Having children is a surefire way to break your own heart. Or at least, so I surmise from The Moving Creatures, the first feature by Brazilian filmmaker Caetano Gotardo, a triptych of stories that lay bare the grief three families experience from the loss of a child.
Gotardo is a fearless wallower in humans’ mundane interests; his characters’ inner lives often appear to take place in the background of the humdrum activity in a public park, or a recording session for a woodwind ensemble. The film’s most pointed moments of intimacy and grief, meanwhile, are stiflingly aestheticized. Gotardo favors a plodding, almost depressed rhythm for each vignette, placing quiet interludes of observation, when the camera itself seems to space out, in quick succession with the aftermath of a traumatic event — a technique that in skipping over the events themselves feels alarmingly dissociative.
Even more unnerving is Gotardo’s most aggressive device. He assigns a musical performance to each of three mothers, who must take the opportunity to process their feelings — though fathers are involved, the most eloquent grievers are all women. While the three actresses, including the talented singer Andréa Marquee, hold their own under the spotlight, any sense of closure comes along with a creeping discomfort that something raw has been made ceremonial in a distinctly gendered fashion.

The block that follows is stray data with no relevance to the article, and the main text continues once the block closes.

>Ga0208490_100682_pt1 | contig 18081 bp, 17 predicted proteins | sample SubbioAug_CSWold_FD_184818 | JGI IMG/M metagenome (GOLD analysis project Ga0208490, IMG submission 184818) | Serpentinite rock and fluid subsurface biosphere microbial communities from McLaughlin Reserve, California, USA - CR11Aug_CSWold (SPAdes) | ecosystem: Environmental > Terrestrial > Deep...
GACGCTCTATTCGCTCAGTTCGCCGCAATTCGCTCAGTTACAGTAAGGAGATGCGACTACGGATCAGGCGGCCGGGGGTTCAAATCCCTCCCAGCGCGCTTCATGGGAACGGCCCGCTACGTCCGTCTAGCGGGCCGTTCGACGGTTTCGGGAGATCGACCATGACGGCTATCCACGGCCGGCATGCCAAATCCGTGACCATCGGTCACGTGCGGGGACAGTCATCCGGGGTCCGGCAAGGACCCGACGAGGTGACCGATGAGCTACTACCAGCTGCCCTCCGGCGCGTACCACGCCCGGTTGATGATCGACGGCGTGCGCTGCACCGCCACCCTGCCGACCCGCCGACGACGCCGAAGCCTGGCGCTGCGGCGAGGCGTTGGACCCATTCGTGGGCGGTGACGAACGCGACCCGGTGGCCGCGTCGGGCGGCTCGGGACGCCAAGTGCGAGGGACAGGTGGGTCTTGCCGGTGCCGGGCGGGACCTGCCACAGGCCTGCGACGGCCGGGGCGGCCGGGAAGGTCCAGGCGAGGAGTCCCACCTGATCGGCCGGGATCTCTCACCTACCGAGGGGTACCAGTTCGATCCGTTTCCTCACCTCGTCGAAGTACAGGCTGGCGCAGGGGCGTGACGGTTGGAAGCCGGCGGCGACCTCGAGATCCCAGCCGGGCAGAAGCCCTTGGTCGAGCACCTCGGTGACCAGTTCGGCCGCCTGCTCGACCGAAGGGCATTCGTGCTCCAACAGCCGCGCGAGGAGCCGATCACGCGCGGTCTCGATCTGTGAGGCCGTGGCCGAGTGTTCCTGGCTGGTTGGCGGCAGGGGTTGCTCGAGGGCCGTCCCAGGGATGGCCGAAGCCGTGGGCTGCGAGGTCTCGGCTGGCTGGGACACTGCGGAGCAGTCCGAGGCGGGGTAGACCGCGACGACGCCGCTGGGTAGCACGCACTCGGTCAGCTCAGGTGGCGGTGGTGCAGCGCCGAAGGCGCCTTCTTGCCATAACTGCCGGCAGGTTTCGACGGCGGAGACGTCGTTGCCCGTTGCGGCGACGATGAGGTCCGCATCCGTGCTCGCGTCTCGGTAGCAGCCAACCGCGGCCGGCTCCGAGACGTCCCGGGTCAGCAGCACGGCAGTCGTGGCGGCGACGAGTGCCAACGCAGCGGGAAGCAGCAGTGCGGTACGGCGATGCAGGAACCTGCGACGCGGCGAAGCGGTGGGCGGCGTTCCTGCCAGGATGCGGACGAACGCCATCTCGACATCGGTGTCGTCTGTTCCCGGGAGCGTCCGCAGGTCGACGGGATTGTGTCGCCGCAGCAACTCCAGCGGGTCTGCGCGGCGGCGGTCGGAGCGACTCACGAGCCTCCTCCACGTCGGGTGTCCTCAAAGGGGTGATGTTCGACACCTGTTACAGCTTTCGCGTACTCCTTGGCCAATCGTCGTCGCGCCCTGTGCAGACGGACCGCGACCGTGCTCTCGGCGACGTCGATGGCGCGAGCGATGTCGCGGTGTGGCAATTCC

Gotardo, who wrote the lyrics for the three songs, sometimes seems to be struggling to create one art form in the language of another; an aesthete who’s obsessed with cadences and repetition, he mixes formality, micro-level focus, and awkward surrealism in a way that calls to mind the composer Erik Satie. Ultimately, this approach makes for a puzzling film that despite being saturated with feeling leaves only a vague impression.
The Moving Creatures
Written and directed by Caetano Gotardo
Opens September 11, Cinema Village
Available on Fandor